First: Choose your ball. Next: Choose your sauce. Then: Pick a side. Voila! The meal of your — and any picky eater’s — dreams. It’s not all meatballs at this shop: You’ll find veggie balls, salmon balls, Maine lobster balls, risotto balls, crabcake balls, sandwiches and salads. Even brunch at this New York hotspot that has six locations features dishes like lobster balls eggs Benedict. Gluten-free and veggie options are available, as well.
You’ll find the Meatball Shop in the Upper East Side and Lower East Side, Chelsea, West Village, Williamsburg and Hell’s Kitchen. . https://thepointsguy.com/guide/best-nyc-restaurants-for-kids-families/
This nondescript corner joint looks like just another neighborhood burger spot, but get closer and you'll catch a glimpse of old-school arcade games guarding the entrance. Inside, posters and newspaper clippings celebrate comic characters and gaming culture. A walk-up counter lets you order "hero" (healthy) or "villain" (greasy, diner goodness) foods. While you wait for your order, your family can play their fill of classic board games or action-packed video games. . https://mommypoppins.com/new-york-city-kids/restaurants/nyc-restaurants-with-kids-entertainment-and-activities
A stone’s throw from the Williamsburg Bridge, this second Kings County outpost is all about the booth. The huge booths line the dark room, and can comfortably tuck away big families who want to delight in the reinvention of one of the greatest snack-tivities of all time: the (off-menu) pu pu platter, served on the ever-entertaining lazy Susan. Or devour an amazing crispy garlic chicken. Kids love the cold sesame noodles (without the chili paste) or just plain noodles with a little sesame oil. And the cocktails are strong, exotic, and often come in groovy glassware. The original Williamsburg location is great for families too, but this one has more booths. (Did we mention kids love booths?) . https://www.grubstreet.com/bestofnewyork/best-restaurants-for-kids-in-nyc.htmll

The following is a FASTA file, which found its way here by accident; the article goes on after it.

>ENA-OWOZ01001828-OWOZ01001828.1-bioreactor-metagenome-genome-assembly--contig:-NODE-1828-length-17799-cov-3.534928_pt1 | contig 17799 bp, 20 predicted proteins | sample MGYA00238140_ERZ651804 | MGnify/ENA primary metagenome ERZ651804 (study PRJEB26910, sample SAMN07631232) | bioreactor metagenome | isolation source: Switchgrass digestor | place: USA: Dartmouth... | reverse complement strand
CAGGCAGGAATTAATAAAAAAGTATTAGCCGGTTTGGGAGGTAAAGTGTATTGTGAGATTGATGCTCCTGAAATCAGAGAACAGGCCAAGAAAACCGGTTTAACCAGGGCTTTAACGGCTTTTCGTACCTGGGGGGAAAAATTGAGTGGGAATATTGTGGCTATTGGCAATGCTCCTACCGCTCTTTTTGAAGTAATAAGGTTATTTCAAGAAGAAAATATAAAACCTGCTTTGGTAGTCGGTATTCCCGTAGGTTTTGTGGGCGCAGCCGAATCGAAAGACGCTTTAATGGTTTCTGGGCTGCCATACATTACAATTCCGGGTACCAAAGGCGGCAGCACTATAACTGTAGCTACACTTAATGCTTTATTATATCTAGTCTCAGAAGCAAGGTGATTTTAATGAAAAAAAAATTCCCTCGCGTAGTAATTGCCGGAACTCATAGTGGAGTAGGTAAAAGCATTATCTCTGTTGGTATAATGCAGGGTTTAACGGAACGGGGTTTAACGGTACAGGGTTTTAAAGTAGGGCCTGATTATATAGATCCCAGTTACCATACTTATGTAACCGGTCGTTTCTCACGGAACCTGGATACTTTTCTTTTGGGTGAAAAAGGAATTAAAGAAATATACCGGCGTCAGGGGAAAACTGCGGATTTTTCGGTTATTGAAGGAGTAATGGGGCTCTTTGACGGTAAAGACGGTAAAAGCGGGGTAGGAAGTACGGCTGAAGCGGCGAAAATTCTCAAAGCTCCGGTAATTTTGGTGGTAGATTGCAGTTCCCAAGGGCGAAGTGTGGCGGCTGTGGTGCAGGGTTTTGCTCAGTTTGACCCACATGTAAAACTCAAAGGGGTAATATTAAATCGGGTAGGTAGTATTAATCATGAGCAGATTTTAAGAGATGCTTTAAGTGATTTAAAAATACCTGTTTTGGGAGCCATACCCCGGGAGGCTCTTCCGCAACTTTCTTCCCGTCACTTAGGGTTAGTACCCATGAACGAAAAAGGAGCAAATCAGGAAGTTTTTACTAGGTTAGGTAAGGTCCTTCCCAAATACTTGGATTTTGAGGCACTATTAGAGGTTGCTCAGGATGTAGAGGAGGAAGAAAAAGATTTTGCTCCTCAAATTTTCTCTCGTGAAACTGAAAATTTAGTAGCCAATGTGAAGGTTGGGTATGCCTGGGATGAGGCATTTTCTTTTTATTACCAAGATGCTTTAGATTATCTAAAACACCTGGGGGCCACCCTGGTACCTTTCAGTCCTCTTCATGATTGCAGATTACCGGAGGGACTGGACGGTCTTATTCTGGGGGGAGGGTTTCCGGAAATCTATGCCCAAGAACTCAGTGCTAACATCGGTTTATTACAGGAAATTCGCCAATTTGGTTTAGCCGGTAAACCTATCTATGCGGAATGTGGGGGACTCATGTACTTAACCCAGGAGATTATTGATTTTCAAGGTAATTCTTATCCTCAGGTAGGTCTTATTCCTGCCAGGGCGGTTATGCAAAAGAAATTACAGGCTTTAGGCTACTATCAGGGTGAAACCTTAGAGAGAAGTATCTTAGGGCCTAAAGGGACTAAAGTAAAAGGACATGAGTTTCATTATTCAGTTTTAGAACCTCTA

We raved about this drop-in play space when it opened in 2013. Owned and operated by a local family, this 4,500-square-foot tot spot features creative, custom-designed hands-on activity stations, including a water table, firehouse, salon, general store, and a barnyard. It's a great option for preschoolers who love to pretend. . https://mommypoppins.com/new-york-city-kids/play-gyms-sports-centers/the-top-12-indoor-play-spaces-across-the-city
Domino Park is a five-acre oasis on the edge of the always-hip neighborhood of Williamsburg, Brooklyn. Hipsters flock to it on weekends for fish tacos and great views; local families head straight to the playground. Those who love the feel of Williamsburg will love this as a vibrant addition to the scene. The park is only a quarter-mile long, making it easy to navigate—all the major features are easy to spot from the entrance. . https://ny.curbed.com/maps/things-to-do-new-york-city-kids